First stop Nairobi

Trip Start Dec 02, 2006
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Trip End Dec 13, 2006


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Monday, December 4, 2006

Finally, the trip that has been in the planning for about twelve months begins!

I don't think I have ever booked anything as far in advance as this one, and yet I needed all that time in order to raise around 3,000 for my chosen charity, Alzheimer's Society.

Despite most people wearing their Charity Challenge t-shirts, I didn't actually meet any of the group I was going to be trekking with until we were swarming round the baggage reclaim in Nairobi Airport. Fortunately, most of them turned out to be fairly normal - the kind of people I am happy to spend holidays with!

Once we had all collected our baggage and met our local guides, we set off in minivans to make our way to Tanzania, where our adventure would really begin! I would love to start by saying how scenic the drive through southern Kenya was, but the reality is, I was exhausted due to not sleeping on the flight, and so dozed much of the way to the border, missing out on my first glimpse of a zebra, as well as a few Maasai tribesmen.

The journey to the Kenya-Tanzania border took a couple of hours. Once there, we were greeted by hawkers trying to sell us everything from beaded jewellery to carved wooden animals - they were very persistent but ultimately unsuccessful. It didn't take long for us to exit Kenya, but a hundred metres or so further along the road, it took much longer for us all to be admitted into Tanzania. The landscape was far greener than expected, mainly due to the recent rainfall. In fact, the last two weeks of November and the first week of December has apparently seen more rain than in the previous eighteen months put together. I, for one, was not surprised to hear this, especially given the conditions we later had to endure.

Our lunch stop was something of a surprise - a large tent in the middle of a plain, with a couple of Maasai tribesmen, with spears, watching nearby. Unfortunately our views of the mountain were obscured by rainclouds that were to become something of a symbol of our trip. We had a huge buffet lunch, before setting off in 4x4s, much more suited to the terrain we would be covering.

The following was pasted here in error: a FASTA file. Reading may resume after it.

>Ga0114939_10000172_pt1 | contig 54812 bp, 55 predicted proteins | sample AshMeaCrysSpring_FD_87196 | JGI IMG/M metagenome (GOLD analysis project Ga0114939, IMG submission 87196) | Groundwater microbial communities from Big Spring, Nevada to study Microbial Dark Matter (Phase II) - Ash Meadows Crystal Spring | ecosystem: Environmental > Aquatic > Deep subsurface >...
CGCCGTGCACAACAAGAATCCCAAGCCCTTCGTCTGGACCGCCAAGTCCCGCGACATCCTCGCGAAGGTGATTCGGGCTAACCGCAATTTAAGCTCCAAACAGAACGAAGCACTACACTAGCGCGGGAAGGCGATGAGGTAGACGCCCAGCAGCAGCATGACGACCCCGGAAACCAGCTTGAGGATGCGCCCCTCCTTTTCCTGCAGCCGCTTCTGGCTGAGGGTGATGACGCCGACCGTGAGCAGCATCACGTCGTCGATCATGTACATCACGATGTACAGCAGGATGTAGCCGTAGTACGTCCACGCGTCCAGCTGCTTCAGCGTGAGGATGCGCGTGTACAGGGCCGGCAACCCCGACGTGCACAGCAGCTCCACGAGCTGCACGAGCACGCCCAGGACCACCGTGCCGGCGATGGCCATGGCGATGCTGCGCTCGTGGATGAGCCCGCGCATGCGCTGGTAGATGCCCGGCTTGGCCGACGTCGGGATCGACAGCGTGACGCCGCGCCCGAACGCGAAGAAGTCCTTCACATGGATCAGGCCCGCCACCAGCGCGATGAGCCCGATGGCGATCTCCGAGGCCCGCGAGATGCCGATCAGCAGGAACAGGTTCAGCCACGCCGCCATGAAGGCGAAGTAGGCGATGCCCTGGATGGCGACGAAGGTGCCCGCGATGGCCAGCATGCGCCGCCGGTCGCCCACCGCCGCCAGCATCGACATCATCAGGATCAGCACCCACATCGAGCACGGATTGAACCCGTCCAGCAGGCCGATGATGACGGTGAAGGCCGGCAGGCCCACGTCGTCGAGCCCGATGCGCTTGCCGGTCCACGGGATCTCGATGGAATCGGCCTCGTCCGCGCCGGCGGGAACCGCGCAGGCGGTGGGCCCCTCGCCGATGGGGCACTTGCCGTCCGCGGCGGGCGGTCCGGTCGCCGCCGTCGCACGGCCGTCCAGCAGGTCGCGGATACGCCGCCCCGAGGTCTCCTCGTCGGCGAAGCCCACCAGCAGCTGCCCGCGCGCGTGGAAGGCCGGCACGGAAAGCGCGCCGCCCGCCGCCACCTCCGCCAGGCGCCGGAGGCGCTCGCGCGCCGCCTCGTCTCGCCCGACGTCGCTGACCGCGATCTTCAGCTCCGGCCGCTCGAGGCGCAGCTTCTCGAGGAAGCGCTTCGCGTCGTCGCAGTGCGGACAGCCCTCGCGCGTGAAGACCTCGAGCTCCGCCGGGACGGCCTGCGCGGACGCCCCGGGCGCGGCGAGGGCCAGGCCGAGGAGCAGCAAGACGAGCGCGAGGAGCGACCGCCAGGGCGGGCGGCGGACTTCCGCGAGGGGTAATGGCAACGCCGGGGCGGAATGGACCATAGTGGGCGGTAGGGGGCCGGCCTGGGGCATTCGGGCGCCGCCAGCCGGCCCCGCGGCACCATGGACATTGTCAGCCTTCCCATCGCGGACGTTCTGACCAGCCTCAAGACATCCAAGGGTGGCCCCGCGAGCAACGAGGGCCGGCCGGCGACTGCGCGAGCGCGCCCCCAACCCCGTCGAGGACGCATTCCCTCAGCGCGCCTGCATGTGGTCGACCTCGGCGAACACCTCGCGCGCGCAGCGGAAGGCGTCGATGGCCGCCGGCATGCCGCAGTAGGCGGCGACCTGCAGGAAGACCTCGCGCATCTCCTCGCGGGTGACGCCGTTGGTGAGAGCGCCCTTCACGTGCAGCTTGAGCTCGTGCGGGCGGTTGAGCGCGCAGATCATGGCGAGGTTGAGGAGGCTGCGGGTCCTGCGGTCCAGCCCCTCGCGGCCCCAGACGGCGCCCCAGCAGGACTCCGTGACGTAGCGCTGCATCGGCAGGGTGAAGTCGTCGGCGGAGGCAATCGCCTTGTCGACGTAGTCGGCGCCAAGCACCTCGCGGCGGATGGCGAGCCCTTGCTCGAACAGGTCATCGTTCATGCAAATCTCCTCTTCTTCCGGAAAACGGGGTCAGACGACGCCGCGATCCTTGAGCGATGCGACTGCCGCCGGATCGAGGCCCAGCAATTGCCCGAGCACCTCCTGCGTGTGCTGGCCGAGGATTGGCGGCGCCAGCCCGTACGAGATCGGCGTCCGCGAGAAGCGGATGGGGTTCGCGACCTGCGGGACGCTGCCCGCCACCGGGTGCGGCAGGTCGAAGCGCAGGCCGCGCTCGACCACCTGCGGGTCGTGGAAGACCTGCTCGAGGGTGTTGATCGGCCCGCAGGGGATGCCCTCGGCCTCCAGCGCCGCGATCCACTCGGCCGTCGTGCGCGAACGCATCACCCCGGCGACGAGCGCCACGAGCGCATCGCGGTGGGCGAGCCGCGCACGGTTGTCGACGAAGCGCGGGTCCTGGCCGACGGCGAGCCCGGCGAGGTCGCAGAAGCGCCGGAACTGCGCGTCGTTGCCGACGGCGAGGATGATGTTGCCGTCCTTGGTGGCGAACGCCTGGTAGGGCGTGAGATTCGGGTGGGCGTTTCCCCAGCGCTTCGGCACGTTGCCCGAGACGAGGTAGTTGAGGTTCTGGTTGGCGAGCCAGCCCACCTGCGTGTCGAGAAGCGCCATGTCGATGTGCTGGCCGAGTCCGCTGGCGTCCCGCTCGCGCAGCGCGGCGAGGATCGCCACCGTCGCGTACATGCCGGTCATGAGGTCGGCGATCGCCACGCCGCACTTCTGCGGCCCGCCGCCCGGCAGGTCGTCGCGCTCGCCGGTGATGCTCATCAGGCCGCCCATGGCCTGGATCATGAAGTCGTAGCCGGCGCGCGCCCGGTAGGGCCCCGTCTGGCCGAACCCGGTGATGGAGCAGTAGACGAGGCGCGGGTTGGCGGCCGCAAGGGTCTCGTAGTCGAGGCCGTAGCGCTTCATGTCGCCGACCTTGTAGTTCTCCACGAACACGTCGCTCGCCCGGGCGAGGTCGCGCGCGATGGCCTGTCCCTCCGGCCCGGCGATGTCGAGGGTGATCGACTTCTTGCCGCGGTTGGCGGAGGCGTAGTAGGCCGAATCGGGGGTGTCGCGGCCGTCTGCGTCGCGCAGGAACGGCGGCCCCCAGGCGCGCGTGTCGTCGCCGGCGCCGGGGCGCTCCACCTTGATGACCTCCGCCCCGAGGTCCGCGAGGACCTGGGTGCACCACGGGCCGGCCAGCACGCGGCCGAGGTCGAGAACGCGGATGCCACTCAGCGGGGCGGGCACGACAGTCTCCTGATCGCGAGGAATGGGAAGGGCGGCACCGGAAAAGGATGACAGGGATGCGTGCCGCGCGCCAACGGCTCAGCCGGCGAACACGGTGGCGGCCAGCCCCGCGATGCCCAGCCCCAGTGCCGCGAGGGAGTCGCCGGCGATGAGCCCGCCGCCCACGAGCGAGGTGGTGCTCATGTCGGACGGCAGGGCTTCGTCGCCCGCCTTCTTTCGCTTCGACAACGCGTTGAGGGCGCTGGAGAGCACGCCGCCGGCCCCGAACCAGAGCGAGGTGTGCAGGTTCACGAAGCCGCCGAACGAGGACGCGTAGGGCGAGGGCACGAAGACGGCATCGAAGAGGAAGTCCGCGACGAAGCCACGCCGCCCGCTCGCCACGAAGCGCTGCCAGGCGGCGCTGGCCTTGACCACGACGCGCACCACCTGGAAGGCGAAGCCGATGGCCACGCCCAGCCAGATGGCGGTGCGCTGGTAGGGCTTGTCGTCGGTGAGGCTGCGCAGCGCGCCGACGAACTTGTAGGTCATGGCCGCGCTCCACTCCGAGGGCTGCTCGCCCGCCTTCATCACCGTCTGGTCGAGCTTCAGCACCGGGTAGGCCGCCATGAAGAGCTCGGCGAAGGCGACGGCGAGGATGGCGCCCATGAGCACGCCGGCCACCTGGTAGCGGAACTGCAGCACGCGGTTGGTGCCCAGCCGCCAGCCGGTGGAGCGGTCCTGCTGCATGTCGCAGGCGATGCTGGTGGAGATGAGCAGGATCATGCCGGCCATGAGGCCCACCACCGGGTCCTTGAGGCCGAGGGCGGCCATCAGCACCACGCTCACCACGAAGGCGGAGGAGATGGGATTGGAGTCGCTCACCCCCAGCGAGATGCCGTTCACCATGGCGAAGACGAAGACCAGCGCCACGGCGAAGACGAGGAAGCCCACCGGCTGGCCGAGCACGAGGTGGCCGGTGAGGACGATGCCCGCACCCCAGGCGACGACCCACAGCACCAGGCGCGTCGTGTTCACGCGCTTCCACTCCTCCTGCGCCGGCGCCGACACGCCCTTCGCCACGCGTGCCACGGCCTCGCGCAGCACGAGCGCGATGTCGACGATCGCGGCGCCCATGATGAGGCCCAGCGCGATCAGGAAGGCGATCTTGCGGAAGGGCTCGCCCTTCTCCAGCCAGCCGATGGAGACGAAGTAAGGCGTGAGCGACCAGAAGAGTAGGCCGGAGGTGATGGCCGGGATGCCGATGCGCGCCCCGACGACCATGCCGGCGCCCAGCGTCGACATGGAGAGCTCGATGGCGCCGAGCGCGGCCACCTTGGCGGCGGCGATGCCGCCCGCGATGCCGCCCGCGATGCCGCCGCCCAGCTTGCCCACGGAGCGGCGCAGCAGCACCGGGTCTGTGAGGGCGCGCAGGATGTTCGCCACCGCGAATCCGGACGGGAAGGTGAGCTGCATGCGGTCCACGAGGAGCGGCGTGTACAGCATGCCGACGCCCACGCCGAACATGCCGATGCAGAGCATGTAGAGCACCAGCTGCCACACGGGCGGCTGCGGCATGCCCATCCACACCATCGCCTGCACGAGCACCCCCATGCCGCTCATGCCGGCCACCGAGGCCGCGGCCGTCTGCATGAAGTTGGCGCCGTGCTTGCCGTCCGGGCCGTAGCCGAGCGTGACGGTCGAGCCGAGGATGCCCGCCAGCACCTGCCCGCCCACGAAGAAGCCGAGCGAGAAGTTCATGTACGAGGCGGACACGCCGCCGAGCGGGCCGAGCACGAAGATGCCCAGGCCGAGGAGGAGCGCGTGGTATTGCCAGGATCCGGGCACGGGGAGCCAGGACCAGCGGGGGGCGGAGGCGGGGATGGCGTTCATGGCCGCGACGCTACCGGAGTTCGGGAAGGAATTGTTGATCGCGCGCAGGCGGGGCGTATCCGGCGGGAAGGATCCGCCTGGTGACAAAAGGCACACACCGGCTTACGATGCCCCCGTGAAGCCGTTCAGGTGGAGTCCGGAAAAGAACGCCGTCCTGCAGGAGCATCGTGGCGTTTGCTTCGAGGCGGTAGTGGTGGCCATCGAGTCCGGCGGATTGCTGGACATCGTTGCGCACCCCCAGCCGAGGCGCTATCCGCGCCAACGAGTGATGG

The roofs of the 4x4s came off, so we got great views as we bounced through the countryside, and were lucky enough to see some zebras, ostriches, wildebeest and even a few giraffes!

Our first night's camp was in a large clearing, tents were already pitched, there was a bar and even a 'shower block'.
By this I mean there were two canvas tents, approximately 1m x 1m x 2m high, with a bucket of water perched on top of each. To operate the shower, you stood in the cubicle and pulled a string, which released a gentle flow of warm water - more than enough to wash under, and which was stopped by pulling the other end of the string. It was luxury!

We were lucky enough to be able to make a trip to a nearby Maasai village, and see for ourselves the conditions they live in. the small round huts were completely dark inside, all set closely together. The children generally were happy for us to take photos of them - they absolutely delighted in being able to see the images and laughed and shrieked with joy when we let them see the cameras.

We met our mountain guide for the trip, Sabas, who gave us a briefing on what we could expect on the trip and also warned us to beware of hyenas and Maasai in the vicinity overnight but I don't think anyone had any close encounters. For about the only time on the trip, everyone was too warm overnight - the sensation didn't last long!

Breakfast was a treat - bacon, sausages and eggs. Food was a main theme on our trip - three three-course meals every day, as well as snacks after each walk and cups of tea brought to our tents every morning!
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